As some of you know, I’ve had trouble finding the aesthetic that I want—particularly for the miniatures. I tried a number of approaches, but I never achieved the dynamic poses and “chunky” look of old school miniatures. A few weeks ago, my brother sent me a care package with some of our old gaming gear. In the dice pouch of the package were a few Ral Partha miniatures from 1979. These were definitely the look I’m going for.

Ral Partha miniatures.

I picked two of minis (a dwarf with a torch and an ogre with a large club). I took a ton of reference photos and built a rough representation in 3DSMax .

Rough meshes in 3DSMax.

Dwarf in Sculptris.

That mesh was then imported into Sculptris for detailing. Sculptris was a lucky find. While Z-brush is the “industry standard” for sculpting, the UI was apparently designed by a blind man describing it to a deaf person. I’ve never been able to overcome the dreadful interface to produce anything useful in Z-brush. I’ve tried Mudbox, which is a huge usability improvement, but I’ve given enough money to Autodesk already. Sculptris is both simple and free.

Ogre in Sculptris.

Once in Sculptris, I sculpted in the details and then exported back out to 3DSMax to render the new high-res mesh into a normal map for the original lo-res representation. I’m definitely getting closer to the look and feel of miniatures, but I obviously cannot blatantly lift all the designs from Ral Partha. I ordered some more generic plastic figures from Amazon and they look to be a good basis to add custom details.

Lo-res Minis with normal maps.

Along the way, I wound up writing a custom mesh exporter/importer. Unity’s default support for FBX files is nice, but it carries with it a lot of overhead I don’t need. Worst of all, to convert the 3DSMax z-up models into Unity’s y-up coordinates, the FBX exporter adds a 90 degree rotation to the model’s transform. Carrying around the transform was polluting all of the rotation code for the miniatures in game. Additionally, Unity insists on applying a 0.1 scale on all FBX model imports. This can be changed, but it’s on a per model basis and a new default can’t be set.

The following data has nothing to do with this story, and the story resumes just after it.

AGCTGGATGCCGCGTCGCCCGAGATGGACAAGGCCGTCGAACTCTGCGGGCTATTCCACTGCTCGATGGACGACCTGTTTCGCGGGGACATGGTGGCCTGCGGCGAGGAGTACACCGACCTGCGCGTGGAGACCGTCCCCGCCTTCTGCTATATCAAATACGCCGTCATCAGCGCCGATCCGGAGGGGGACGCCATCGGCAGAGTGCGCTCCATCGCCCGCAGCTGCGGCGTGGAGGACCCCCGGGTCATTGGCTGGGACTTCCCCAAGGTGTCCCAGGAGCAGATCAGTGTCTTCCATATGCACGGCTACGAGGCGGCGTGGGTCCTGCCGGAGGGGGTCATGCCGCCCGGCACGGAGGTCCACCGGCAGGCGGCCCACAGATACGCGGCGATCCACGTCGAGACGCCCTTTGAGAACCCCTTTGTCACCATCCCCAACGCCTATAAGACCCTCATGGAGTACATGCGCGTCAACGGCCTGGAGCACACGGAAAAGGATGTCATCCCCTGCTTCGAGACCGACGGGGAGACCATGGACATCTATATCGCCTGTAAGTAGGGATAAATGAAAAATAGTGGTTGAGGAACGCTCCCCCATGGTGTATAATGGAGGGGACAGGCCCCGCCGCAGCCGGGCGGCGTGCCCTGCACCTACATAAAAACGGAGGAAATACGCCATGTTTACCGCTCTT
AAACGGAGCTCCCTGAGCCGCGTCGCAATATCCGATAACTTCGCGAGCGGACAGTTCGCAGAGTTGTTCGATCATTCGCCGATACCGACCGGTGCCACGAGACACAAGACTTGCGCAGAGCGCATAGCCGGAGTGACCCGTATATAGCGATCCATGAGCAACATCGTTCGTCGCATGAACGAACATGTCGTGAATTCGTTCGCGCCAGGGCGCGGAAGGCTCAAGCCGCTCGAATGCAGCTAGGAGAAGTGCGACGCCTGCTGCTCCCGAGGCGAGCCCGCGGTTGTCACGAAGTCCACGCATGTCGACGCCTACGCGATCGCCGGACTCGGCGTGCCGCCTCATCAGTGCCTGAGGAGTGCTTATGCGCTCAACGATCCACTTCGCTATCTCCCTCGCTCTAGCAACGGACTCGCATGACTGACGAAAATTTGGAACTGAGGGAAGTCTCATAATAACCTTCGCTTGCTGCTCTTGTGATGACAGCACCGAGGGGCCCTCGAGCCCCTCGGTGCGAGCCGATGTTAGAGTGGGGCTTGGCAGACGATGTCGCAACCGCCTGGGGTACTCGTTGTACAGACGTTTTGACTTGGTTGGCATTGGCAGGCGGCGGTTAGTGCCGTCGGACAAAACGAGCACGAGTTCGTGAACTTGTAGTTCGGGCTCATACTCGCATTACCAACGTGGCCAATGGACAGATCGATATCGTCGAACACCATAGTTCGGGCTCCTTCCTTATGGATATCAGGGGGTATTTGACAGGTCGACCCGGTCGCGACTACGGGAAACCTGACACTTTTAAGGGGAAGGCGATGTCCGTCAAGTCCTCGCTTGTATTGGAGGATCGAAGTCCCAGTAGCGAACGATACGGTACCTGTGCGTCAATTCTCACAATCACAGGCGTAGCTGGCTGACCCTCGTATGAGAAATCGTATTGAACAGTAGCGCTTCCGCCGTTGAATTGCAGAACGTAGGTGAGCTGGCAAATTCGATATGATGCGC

I’m not reinventing a perfectly good wheel just to do it. I’ll be setting up groups of vertices in the future to allow the players to change the colors on the painted miniatures and I don’t won’t to try to piggy-back that on an FBX export.

Next up, we’ll talk about line-of-sight visibility and how that kept me up at night.

I’ve been doing quite a bit of work over the last month, but I’ve neglected to post any updates on my progress. In honor of today being Tabletop Day, I’ll get back to writing updates. Rather than overwhelm you with a single post on all the changes and new features, I’ll break them down and post each individually as I write them up.

The first change was in the map structure itself. Originally I was storing the map in a rather naive fashion, knowing all along I would have to update it at some point. The original method stored the grid squares as either open or as a wall. This worked fine for test purposes, and made maps much easier to mockup. Unfortunately, anyone who’s ever mapped a dungeon during play realizes that the walls are most frequently represented as a line along the grid lines—not in a square, but between them.

To represent this, I have split the walls, storing half in each square. A wall running horizontally, for example, would be stored as a wall running east-west with the north facing half in the upper squares and the south facing half in the lower squares. As line-of-sight is coming on line this has the added benefit of only rendering the side of the wall that is visible.

What, on the surface, is a rather simple change in representation has the knock-on effect of requiring significant additional artwork and the added logic for determining which wall piece is necessary: currently it requires twelve wall pieces when you account for straight walls, end caps, inside corner and outside corners. Thirteen pieces if you include that I have two middle wall pieces to create a 10′ span of wall with 5′ squares.

Next up, miniatures.